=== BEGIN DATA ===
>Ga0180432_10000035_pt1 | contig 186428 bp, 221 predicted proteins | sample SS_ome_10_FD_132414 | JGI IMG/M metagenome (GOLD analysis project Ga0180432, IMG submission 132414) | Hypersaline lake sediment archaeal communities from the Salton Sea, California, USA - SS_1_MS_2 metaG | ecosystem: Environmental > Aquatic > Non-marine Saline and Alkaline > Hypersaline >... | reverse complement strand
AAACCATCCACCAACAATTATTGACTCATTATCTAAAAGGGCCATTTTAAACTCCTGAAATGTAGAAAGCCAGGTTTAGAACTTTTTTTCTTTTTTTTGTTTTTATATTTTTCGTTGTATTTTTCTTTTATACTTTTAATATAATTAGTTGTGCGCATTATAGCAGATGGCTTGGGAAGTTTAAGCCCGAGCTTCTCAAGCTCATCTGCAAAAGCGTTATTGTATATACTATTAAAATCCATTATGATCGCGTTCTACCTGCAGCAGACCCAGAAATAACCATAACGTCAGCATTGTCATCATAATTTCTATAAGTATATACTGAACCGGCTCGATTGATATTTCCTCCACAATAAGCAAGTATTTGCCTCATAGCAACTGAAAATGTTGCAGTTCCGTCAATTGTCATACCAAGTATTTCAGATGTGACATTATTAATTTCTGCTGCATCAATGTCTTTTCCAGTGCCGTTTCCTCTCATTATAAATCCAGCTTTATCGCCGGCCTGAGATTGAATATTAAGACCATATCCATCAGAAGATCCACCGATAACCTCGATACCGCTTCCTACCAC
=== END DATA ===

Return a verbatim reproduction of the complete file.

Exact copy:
>Ga0180432_10000035_pt1 | contig 186428 bp, 221 predicted proteins | sample SS_ome_10_FD_132414 | JGI IMG/M metagenome (GOLD analysis project Ga0180432, IMG submission 132414) | Hypersaline lake sediment archaeal communities from the Salton Sea, California, USA - SS_1_MS_2 metaG | ecosystem: Environmental > Aquatic > Non-marine Saline and Alkaline > Hypersaline >... | reverse complement strand
AAACCATCCACCAACAATTATTGACTCATTATCTAAAAGGGCCATTTTAAACTCCTGAAATGTAGAAAGCCAGGTTTAGAACTTTTTTTCTTTTTTTTGTTTTTATATTTTTCGTTGTATTTTTCTTTTATACTTTTAATATAATTAGTTGTGCGCATTATAGCAGATGGCTTGGGAAGTTTAAGCCCGAGCTTCTCAAGCTCATCTGCAAAAGCGTTATTGTATATACTATTAAAATCCATTATGATCGCGTTCTACCTGCAGCAGACCCAGAAATAACCATAACGTCAGCATTGTCATCATAATTTCTATAAGTATATACTGAACCGGCTCGATTGATATTTCCTCCACAATAAGCAAGTATTTGCCTCATAGCAACTGAAAATGTTGCAGTTCCGTCAATTGTCATACCAAGTATTTCAGATGTGACATTATTAATTTCTGCTGCATCAATGTCTTTTCCAGTGCCGTTTCCTCTCATTATAAATCCAGCTTTATCGCCGGCCTGAGATTGAATATTAAGACCATATCCATCAGAAGATCCACCGATAACCTCGATACCGCTTCCTACCAC